A mortgage product whose interest rate changes during the term of the mortgage as defined in the mortgage note. The rate will remain fixed for the initial period of the loan and then may adjust at specified intervals of time. For example, a 3/1 ARM is fixed for 3 years and then may adjust every year after for the term of the loan.
The systematic repayment of a mortgage loan by equal monthly installments of principal and interest.
The period of time (normally expressed in years or months) used to determine the monthly payment amount required to pay back a mortgage loan in equal monthly payments. (Typically used with Balloon and ARM Mortgages)
Annual Percentage Yield. Expresses an annual rate of interest taking into account the effect of compounding. It is always greater than or equal to the Annual Percentage Rate.
A provision on an ARM loan that limits how much the interest rate can increase or decrease. The cap is typically stated as a percentage amount. There are both annual (per change) caps and lifetime caps. Most annual caps are either 1% or 2%. Lifetime caps can be either a percentage change from the original interest rate (such as 6%) or can be a maximum percentage the interest rate can climb to (such as 12.5%).
Conforming Mortgage Loan
A residential mortgage loan that meets all FNMA (Federal National Mortgage Association – Fannie Mae) and/or all FHLMC (Federal Home Loan Mortgage Corporation – Freddie Mac) standards. A Conforming loan has a dollar amount equal to or less than $417,000.
Conventional Mortgage Loan
A mortgage loan based solely on the value of the real estate and the credit worthiness of the borrower. This is a mortgage loan without any government insurance or guarantees. This is the type of mortgage loan that anyone can qualify for.
Convertible ARM Loan
An ARM loan that has the option of converting to a fixed rate loan. This convertible option is written into the ARM note and is typically only available during the first five years of the loan.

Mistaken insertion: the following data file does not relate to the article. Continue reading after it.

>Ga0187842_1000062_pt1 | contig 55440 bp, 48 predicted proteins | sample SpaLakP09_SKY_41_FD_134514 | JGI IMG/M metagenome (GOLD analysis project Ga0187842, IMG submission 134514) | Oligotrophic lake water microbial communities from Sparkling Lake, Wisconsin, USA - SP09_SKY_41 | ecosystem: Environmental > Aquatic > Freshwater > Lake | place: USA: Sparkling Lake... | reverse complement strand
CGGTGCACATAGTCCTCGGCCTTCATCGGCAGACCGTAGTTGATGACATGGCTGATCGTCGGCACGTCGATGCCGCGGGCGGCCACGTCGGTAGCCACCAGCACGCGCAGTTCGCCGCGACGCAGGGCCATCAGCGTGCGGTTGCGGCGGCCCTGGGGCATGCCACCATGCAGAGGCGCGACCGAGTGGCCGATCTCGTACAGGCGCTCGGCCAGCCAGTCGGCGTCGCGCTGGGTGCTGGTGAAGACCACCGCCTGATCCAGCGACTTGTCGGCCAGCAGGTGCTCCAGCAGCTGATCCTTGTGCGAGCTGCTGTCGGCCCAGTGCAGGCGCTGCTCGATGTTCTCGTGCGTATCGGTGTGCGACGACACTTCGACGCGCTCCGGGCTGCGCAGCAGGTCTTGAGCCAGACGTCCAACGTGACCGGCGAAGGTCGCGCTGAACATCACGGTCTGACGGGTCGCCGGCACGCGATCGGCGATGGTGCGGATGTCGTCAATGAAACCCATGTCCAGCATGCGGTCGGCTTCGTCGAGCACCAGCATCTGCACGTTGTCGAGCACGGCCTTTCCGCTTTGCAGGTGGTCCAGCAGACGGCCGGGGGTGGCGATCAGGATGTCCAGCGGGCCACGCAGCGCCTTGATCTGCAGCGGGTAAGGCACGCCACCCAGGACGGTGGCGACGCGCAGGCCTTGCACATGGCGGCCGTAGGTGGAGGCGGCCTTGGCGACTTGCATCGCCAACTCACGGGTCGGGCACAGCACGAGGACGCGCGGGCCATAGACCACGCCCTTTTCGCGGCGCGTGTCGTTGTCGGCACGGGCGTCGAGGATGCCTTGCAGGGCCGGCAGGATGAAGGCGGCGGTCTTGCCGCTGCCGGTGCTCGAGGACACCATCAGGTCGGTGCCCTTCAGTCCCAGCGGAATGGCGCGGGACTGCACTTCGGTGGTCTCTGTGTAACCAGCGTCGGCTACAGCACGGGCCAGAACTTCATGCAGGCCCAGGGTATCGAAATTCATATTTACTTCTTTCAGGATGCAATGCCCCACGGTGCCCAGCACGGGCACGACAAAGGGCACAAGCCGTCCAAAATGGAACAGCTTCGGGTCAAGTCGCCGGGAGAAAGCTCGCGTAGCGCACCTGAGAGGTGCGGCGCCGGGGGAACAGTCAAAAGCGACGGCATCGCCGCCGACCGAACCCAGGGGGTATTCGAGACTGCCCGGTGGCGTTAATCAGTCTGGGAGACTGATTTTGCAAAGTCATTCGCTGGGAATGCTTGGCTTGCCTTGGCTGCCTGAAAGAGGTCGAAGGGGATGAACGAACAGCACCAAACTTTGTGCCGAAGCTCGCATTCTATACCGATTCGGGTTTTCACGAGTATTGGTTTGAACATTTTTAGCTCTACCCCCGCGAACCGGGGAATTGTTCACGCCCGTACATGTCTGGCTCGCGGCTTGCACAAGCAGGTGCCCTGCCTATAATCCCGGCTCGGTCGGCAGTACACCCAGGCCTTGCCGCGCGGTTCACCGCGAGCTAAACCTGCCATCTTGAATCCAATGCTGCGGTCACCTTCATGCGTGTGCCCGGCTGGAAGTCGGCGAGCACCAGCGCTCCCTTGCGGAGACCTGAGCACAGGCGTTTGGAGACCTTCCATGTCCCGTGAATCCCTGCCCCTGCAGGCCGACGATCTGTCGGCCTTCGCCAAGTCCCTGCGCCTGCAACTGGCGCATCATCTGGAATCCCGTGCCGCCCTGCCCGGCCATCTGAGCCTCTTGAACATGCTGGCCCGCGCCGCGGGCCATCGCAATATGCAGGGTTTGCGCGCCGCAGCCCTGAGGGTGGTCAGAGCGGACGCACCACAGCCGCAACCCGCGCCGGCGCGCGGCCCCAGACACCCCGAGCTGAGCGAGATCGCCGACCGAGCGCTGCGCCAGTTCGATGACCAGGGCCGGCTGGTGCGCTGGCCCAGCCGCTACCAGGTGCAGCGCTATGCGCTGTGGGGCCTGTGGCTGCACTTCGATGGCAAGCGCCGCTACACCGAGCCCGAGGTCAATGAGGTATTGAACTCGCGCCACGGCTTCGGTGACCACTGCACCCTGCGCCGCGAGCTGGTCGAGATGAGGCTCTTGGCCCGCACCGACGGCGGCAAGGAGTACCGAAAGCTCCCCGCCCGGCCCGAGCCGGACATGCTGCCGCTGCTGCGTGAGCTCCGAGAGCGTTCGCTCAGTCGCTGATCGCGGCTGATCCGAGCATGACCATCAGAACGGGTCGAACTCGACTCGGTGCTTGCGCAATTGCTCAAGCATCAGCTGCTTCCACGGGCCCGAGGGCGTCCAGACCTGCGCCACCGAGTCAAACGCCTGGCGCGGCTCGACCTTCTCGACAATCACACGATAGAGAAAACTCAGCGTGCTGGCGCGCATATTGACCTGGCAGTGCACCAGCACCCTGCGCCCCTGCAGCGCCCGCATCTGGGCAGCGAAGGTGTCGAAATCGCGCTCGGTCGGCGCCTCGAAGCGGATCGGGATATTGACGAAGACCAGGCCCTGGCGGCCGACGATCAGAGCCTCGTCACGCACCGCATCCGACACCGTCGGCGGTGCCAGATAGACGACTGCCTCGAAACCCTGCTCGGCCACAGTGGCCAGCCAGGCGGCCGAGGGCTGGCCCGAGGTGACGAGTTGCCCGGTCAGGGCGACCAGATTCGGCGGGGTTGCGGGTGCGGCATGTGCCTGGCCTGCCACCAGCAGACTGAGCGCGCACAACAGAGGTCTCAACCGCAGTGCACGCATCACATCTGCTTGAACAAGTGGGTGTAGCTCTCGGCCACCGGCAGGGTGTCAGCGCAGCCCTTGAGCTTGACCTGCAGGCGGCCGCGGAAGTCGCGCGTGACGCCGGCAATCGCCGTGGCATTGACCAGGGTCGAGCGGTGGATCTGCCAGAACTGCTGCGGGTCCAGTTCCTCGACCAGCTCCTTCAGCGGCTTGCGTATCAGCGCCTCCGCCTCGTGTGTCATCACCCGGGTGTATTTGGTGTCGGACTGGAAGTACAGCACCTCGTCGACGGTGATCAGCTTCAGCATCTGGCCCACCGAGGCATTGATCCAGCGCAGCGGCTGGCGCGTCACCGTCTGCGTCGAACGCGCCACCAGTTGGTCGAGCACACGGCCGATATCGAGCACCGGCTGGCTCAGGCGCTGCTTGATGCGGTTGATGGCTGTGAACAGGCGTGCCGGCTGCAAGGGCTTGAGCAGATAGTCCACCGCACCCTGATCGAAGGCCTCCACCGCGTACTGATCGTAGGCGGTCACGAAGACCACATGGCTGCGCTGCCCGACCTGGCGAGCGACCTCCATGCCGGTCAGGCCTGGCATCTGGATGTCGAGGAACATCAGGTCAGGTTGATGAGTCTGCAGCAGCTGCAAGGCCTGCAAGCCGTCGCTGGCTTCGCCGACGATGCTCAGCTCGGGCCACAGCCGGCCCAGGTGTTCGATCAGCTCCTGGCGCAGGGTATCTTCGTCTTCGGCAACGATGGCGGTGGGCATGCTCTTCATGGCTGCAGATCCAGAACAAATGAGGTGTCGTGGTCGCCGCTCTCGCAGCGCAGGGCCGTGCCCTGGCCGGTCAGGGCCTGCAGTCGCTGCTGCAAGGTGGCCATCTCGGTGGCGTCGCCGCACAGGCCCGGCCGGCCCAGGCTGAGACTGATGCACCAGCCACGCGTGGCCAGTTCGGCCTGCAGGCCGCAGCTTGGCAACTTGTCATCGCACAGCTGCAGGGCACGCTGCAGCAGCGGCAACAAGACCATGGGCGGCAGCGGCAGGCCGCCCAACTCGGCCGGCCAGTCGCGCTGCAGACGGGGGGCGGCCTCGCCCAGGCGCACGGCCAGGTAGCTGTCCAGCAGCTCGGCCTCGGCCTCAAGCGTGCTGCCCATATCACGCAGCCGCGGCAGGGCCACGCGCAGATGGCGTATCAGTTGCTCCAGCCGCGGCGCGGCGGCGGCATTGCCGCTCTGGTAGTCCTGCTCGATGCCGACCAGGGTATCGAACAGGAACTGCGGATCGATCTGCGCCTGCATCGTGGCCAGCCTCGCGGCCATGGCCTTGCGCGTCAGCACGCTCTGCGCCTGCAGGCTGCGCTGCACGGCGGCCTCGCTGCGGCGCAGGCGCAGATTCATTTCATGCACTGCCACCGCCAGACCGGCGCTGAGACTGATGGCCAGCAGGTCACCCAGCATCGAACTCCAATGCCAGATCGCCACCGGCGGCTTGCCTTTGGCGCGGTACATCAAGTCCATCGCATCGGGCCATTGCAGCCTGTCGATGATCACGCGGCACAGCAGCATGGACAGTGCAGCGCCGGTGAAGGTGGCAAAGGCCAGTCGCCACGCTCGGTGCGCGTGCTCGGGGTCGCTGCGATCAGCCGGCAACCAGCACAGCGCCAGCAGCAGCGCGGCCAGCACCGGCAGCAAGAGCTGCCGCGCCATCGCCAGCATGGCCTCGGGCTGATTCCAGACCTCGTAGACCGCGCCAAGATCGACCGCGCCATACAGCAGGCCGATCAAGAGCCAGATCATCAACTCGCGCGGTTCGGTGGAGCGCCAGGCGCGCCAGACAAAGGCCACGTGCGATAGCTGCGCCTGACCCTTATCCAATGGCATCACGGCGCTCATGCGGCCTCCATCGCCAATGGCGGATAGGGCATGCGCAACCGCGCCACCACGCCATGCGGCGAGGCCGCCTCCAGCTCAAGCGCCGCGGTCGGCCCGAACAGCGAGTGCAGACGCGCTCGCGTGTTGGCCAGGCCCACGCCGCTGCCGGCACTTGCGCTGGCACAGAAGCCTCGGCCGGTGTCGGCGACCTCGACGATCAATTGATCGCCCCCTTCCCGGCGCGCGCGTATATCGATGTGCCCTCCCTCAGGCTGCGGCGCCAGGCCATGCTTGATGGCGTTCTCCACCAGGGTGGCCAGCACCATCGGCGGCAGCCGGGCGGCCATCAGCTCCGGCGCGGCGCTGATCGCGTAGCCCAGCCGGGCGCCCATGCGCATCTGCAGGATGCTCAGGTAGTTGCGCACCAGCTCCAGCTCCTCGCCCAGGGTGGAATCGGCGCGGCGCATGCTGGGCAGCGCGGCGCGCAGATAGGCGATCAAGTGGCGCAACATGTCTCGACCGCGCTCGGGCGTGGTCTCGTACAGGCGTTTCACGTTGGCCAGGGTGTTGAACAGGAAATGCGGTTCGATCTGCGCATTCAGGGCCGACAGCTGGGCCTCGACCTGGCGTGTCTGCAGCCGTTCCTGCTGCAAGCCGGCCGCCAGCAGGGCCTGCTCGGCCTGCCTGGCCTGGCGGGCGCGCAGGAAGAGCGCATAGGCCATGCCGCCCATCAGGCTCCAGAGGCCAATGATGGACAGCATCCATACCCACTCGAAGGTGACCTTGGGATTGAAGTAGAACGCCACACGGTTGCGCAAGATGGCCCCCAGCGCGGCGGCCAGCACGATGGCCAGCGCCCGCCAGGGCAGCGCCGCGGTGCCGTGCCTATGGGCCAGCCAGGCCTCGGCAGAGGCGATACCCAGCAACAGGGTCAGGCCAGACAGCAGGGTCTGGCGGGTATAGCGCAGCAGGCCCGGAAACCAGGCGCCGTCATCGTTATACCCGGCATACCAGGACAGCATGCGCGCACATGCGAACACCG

A percentage that the borrower pays at closing in order to get a lower interest rate, sometimes simply called a point. (usually between 0% - 3% or 0 to 3 points.)
The amount of the total purchase price paid up front in cash.
Fixed Rate Mortgage
A mortgage product whose interest rate does NOT change during the term of the mortgage. This is the most common type of mortgage product.
Home Equity Line of Credit (HELOC)
This is a line of credit taken out by the borrower using the equity in their home as collateral. The borrower writes checks up to the limit that is on the line. If the borrower fails to repay the loan, the institution has access to the home for repayment of the debt.
Home Equity Loan (HEL)
A loan, received in one lump sum, taken out by the borrower using the equity in their home as collateral. If the borrower fails to repay the loan, the institution has access to the home for repayment of the debt.
Also called a portfolio mortgage. A mortgage that will be kept in the originating institution’s investment portfolio. It may not be sold on the Secondary Market but an institution can choose to do so after the loan is processed.
A special rate offered by the financial institution that is applied during a portion of the loan term and set significantly lower to lure consumers to take out loans.
Individual Retirement Account. A tax-deferred savings account meant for a depositor's retirement. Deposits are made throughout the life of the IRA and can be withdrawn when the depositor reaches the age of 59 1/2 (or earlier, with a 10% penalty).